- What is Hospice?
Hospice is a program of health care and services designed to meet the special needs of patient and their loved ones in time of crisis and terminal illness. back to top
- Can Hospice Make a Difference?
Yes, Hospice care can dramatically impact the amount of pain and suffering experience, providing quality time to live comfortably and fully, with privacy and dignity, in your own home or care facility. The expectation is that the dying individual will have the opportunity to prepare for a death with dignity and peace. back to top
- Who Provides Care?
Care is delivered by a team of professionals who address the patient's needs on medical, physical, emotional and spiritual levels. The team consists of the patient Attending Physician, hospice Medical Director, Registered Nurse, Home Health Aide, Social Worker, Chaplain, and trained volunteers. back to top
- How is Hospice Care Started?
Help is only one phone call away. The patient's attending physician, the patient, a family member, friends, clergy, social worker, hospital discharge planner or any person concerned with a patient's well being can make a referral. Call us and we will contact the patient's physician for approval. Services can generally be started within 24 hours. back to top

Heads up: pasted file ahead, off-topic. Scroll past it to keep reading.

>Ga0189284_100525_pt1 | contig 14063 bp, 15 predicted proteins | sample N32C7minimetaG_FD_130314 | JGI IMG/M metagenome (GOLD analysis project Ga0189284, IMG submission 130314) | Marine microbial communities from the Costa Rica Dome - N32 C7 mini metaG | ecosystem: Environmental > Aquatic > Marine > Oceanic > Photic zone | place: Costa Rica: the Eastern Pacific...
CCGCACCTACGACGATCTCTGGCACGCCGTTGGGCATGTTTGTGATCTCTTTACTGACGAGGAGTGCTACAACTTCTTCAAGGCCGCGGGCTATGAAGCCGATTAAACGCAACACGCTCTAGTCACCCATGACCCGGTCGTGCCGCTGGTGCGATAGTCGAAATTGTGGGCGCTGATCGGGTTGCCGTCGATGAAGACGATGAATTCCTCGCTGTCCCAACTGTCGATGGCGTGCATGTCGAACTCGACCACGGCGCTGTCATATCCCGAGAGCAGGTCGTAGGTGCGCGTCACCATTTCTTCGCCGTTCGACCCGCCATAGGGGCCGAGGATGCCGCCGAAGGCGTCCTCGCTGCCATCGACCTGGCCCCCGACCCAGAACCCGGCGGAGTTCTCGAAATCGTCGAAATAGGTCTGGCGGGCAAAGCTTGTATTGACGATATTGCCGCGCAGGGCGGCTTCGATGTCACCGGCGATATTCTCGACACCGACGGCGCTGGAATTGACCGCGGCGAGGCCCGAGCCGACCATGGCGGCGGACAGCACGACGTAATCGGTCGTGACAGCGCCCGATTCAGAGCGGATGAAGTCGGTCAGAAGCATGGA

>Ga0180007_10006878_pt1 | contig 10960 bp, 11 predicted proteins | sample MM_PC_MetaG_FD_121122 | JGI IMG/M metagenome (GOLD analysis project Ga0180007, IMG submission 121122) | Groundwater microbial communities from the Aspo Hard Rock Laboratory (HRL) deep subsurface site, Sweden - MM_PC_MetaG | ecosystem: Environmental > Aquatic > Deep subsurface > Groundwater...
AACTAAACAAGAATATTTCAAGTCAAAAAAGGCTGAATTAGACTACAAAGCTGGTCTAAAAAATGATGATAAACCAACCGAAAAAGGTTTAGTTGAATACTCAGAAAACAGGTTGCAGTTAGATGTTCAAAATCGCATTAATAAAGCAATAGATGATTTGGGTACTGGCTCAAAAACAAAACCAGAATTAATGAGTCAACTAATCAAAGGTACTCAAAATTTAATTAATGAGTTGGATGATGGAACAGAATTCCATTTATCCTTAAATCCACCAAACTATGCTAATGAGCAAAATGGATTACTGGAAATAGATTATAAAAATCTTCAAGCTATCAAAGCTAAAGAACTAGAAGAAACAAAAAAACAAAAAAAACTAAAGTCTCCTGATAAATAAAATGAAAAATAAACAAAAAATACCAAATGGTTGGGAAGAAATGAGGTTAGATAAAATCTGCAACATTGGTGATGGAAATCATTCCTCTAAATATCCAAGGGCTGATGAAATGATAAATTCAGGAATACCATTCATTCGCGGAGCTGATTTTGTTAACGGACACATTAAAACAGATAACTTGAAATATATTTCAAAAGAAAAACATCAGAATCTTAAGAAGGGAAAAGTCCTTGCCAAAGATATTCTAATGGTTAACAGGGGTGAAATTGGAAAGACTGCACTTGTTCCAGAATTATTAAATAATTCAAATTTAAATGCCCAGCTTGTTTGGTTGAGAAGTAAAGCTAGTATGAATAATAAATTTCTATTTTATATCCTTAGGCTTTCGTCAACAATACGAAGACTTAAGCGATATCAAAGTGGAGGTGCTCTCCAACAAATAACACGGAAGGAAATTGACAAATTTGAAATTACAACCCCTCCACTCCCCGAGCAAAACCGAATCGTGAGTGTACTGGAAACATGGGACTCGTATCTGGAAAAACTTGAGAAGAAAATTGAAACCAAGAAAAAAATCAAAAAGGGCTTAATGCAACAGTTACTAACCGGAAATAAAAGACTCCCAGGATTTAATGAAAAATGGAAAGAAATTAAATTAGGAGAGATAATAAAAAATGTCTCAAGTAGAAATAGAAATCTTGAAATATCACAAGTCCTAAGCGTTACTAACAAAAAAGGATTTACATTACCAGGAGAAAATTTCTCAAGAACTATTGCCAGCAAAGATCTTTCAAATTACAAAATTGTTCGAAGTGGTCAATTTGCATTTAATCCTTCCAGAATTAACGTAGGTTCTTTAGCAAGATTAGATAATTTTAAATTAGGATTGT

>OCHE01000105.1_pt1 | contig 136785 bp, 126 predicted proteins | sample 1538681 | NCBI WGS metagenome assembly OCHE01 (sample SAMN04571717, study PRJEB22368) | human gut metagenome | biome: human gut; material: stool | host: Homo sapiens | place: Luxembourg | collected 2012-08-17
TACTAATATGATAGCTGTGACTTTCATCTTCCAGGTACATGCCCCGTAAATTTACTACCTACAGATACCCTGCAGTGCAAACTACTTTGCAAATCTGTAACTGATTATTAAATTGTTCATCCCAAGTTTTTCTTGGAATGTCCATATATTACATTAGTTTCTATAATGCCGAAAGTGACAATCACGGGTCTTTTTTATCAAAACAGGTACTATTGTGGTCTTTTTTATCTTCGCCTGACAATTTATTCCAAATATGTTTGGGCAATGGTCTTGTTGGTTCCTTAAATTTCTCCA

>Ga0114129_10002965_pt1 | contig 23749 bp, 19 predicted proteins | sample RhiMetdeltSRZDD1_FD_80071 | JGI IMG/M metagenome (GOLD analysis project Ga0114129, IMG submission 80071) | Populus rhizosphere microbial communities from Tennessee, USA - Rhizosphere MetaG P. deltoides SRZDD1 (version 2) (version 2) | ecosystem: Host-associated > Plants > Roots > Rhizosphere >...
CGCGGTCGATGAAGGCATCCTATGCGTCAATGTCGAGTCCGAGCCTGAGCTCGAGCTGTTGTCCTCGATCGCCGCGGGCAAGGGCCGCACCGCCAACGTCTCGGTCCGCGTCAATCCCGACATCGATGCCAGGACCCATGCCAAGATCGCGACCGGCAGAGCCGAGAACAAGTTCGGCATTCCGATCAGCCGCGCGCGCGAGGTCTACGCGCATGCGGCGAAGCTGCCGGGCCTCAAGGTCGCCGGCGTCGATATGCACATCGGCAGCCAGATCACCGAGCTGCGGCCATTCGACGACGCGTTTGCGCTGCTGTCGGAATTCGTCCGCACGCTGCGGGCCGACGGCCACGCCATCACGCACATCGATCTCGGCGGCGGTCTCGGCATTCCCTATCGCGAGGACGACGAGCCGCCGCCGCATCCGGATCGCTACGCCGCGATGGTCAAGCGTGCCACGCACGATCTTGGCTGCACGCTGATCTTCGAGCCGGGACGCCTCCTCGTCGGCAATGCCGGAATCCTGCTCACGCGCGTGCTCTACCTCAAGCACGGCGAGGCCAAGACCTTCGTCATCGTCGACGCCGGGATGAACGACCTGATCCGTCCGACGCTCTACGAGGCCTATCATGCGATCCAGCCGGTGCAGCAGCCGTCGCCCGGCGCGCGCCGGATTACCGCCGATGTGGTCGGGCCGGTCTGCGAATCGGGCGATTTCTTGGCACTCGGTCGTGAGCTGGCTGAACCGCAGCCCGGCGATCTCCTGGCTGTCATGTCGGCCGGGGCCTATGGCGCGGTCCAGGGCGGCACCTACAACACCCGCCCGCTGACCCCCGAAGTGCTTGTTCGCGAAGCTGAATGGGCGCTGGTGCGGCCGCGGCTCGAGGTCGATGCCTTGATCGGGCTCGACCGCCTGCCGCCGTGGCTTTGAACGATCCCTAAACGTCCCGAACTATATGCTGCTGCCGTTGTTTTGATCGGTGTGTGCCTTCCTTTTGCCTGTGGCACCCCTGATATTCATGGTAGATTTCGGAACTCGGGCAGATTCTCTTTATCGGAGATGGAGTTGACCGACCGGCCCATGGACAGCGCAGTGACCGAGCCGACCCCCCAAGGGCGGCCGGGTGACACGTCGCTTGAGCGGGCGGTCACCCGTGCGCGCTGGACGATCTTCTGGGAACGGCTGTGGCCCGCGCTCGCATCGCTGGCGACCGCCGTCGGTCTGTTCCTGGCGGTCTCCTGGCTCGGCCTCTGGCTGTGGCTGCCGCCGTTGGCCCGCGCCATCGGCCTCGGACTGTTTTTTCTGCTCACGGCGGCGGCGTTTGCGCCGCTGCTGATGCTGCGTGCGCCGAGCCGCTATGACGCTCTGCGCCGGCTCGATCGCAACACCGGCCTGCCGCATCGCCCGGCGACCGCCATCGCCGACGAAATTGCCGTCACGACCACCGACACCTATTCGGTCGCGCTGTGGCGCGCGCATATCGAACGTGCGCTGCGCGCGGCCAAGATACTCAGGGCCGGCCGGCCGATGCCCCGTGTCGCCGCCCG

- What are the Criteria for Hospice care?
Eligibility requirements for Medicare and Medi-Cal Benefits will be determined when a patient meets the following criteria: 1) The Patient has a limited life expectancy; 2) Curative measures have ended and the focus is now on physical, emotional, and spiritual comfort; 3) The patient's physician authorizes hospice care. back to top
- Who Pays for the Hospice Care?
Hospice care is a covered benefit under most private insurace plans including HMO's and managed care organizations. In addition, hospice is a covered Medicare benefit, and in California is Medicaid benefit Private Pay Arrangements can be made for those who qualify. Hospices also rely upon community support for both donations and volunteer staff. back to top
Why do falls happen?
1) Person is weak, tired, or ill
2) Person is not physically fit
3) Person may have problems seeing
4) Medicines may cause weakness, sleepiness, confusion, or dizziness
5) Slippery or wet floors or stairs
6) Obstructed pathways
7) Darkess or bad lighting.
How to reduce your risk of falling
Take care of your health
- Exercise regularly. Exercise builds strength.
- Prevent dehydration. Dehydration can make it easier to lose your balance.
- Have your eyes checked. Make sure you do not have any eye problems or need a new prescription.
- Talk to your doctor if your medicine makes you sleepy, light-headed, sluggish or confused. Ask how to reduce these side effects or if you can take another medicine.
Take extra precautions
- Turn on the lights when you enter a room. Do not walk in the dark.
- Make sure your pathway is clear.
- Use the handrails or staircases.
- Sit in chairs that do not move and have arm rests to help when you sit down and stand up.
- Wear shoes that have firm, flat, non-slip soles. Do not wear shoes that do not have backs on them.
- Replace the rubber tips on canes and walkers when they become worn.